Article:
On Yoshi’s Crafted World, or Why Sometimes Games Can Just Be Chill

by Christopher David Lawton

I haven’t played a Yoshi game since Yoshi’s Island on the Super Nintendo, which is weird because I actually like Yoshi’s Island more than Super Mario World, which might be blasphemy in the eyes of most gamers, but what can I say? I hate gamers almost as much as I hate sentences with only one clause. Despite my fondness for the green brother Mario never had, I just never took the time to play through any of the other Yoshi games. I seem to remember briefly playing Yoshi’s Story on the Nintendo 64, but I also remember not enjoying it nearly as much as the first one. Certainly, not enough to actually finish it. This second game just felt sterile and cold, a complete contrast to the bright, beautiful hand-drawn graphics of Yoshi’s Island. My reasons for skipping later games in the series vary. Sometimes, I didn’t have the system the game came out on. Other times, I just didn’t take the opportunity to play it.

When Nintendo announced Yoshi’s Crafted World a couple of years ago, though, I took notice. I’ve written before how much I love platformers that find new ways to interact with their world, and the initial trailer showed multi-dimensional levels which allowed Yoshi to move through both the front side and back side of the level, each side offering a literal new perspective on the level. I was definitely interested. So, when I heard Nintendo uploaded a demo, I downloaded it as soon as possible. Ultimately, my impressions of the demo may feel hollow, since I’m not intending to buy the game any time soon. But, I will say this: If I were to buy a game in the next month, Yoshi’s Crafted World would be it.

Way back in the early 2000s, Nintendo debuted a trailer for a new entry in the Legend of Zelda series: The Legend of Zelda: Wind Waker. Reactions from gamers were mixed as the trailer showed a cartoon-like, cel-shaded view of Hyrule. The game was labeled by many as “kiddie” or “cutesy,” which, to be fair, was a pretty fair assessment. The game looked like a cartoon, and Link with his big eyes was totes adorbs. Where the discussion surrounding the game led eventually, however, was less about whether or not the graphics were too cute, and more about whether or not that mattered. History has ultimately decided the winner of the debate as almost 20 years later, Wind Waker is considered to be one of the great Zelda games, and not despite the bright, expressive graphics, but because of them.

I bring all of this up because had history reflected poorly on Wind Waker, I’m pretty sure we would have never seen anything like Yoshi’s Crafted World, because this game is cute as fuck.

As its name implies, Yoshi’s Crafted World looks like it would be most at home in a craft store, complete with scotch tape, ribbons, cardboard boxes, and papercraft. All of the environments look like they were cobbled together out of craft materials, painstakingly created by someone with a hot glue gun and too much time on their hands. And I love it.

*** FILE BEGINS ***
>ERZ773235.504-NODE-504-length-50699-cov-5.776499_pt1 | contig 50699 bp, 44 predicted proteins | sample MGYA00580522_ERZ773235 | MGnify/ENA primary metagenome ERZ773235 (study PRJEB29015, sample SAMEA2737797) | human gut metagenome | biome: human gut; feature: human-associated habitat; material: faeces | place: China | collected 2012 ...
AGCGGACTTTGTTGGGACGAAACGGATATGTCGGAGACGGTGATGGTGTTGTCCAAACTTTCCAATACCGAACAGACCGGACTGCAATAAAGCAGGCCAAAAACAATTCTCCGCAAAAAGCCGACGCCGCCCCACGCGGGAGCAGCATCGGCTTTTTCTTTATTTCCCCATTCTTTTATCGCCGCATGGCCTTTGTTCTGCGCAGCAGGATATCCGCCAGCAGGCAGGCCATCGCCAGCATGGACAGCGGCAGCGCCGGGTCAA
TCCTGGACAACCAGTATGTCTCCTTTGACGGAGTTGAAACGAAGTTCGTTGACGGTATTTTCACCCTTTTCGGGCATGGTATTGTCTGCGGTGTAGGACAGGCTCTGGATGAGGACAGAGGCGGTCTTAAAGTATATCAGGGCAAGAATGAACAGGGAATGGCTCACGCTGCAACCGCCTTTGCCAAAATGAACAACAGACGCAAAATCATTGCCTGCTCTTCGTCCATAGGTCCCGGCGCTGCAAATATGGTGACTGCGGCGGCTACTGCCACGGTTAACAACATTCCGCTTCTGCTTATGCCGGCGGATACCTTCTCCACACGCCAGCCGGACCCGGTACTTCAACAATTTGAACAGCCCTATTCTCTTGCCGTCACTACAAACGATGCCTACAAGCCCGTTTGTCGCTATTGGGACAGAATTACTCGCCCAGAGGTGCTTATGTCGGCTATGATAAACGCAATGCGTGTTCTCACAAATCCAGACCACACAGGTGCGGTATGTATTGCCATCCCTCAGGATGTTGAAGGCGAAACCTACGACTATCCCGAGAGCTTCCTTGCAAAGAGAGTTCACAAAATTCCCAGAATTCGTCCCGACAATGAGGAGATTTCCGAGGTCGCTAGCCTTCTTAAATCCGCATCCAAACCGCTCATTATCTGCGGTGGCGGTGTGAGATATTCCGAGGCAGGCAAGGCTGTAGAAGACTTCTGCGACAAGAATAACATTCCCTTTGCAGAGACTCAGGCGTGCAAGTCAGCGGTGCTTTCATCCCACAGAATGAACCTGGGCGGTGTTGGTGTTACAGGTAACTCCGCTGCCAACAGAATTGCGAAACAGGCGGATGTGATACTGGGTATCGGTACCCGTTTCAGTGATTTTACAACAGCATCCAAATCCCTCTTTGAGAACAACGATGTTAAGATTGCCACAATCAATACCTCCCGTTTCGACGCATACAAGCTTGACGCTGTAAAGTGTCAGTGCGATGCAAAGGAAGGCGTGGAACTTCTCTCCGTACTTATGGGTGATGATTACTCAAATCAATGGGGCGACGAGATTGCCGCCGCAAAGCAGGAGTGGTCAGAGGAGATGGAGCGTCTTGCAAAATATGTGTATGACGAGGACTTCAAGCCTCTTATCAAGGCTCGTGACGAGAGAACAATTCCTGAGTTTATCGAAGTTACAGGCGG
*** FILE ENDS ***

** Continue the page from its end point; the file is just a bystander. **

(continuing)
There’s a charm to this game that I can’t quite explain. It works because of its cuteness. I can’t speak for everyone, but I can’t help but smile when I play this game. It looks like whoever made this game had so much fun making it. There’s a unified vision here for what they want the world to look like, and they’ve found multiple ways to realize that vision within the environments, using materials I would probably be able to find out in my garage.

That said, a game is more than its visuals, and I think the gameplay is actually what I love most about Yoshi’s Crafted World.

From what I understand, the Yoshi series has always focused on simpler platforming. It’s not necessarily easy, but we aren’t talking about Celeste level of difficult platforming in any way. If this is the case, Yoshi’s Crafted World fits this bill. The demo is only one level, but I didn’t really find anything in this level to be even close to difficult. The platforming was all easy, and the puzzles took no time to solve. Overall, this is definitely a game that requires very little of the player. Of course, the question then becomes: is this a bad thing?

I don’t think so. Sometimes, I think it’s okay for a game to just be chill.

Yoshi’s Crafted World is a chill game. Yoshi’s Crafted World stands on the street corner in its cool sunglasses, watching the world go by. Yoshi’s Crafted World plays saxophone on the Arsenio Hall Show. Yoshi’s Crafted World is a cool, chill game. And I love it for that. I played the demo before bed one night. My wife was out of town for work, and my dog had passed out next to me. I laid in bed, my bedside lamp providing a soft illumination throughout the room. The night was still, and I played through the demo, and it was a wonderful experience. It was remarkably relaxing, and a huge contrast to when I tried to play Legend of Zelda: Breath of the Wild in bed and ended up not sleeping because I just needed to find and complete one more shrine. When I was done with the Yoshi’s Crafted World demo, I was good. I was relaxed. I was ready to go to bed. And, sometimes, that’s exactly what I want.

As gamers, I don’t think we give enough credit to games that are just chill. We strive for adrenaline rushes, we want that frantic feeling, because the release of hormones when we finally achieve what we’ve been trying to achieve is like a drug. But, that doesn’t mean all of our games have to be like that. I think it’s more than okay to just enjoy a game that feels more like a leisurely stroll through the park. Not every game has to be Dark Souls.

Sometimes, a game can just be Yoshi’s Crafted World.

(All images obtained from the official website for Yoshi’s Crafted World)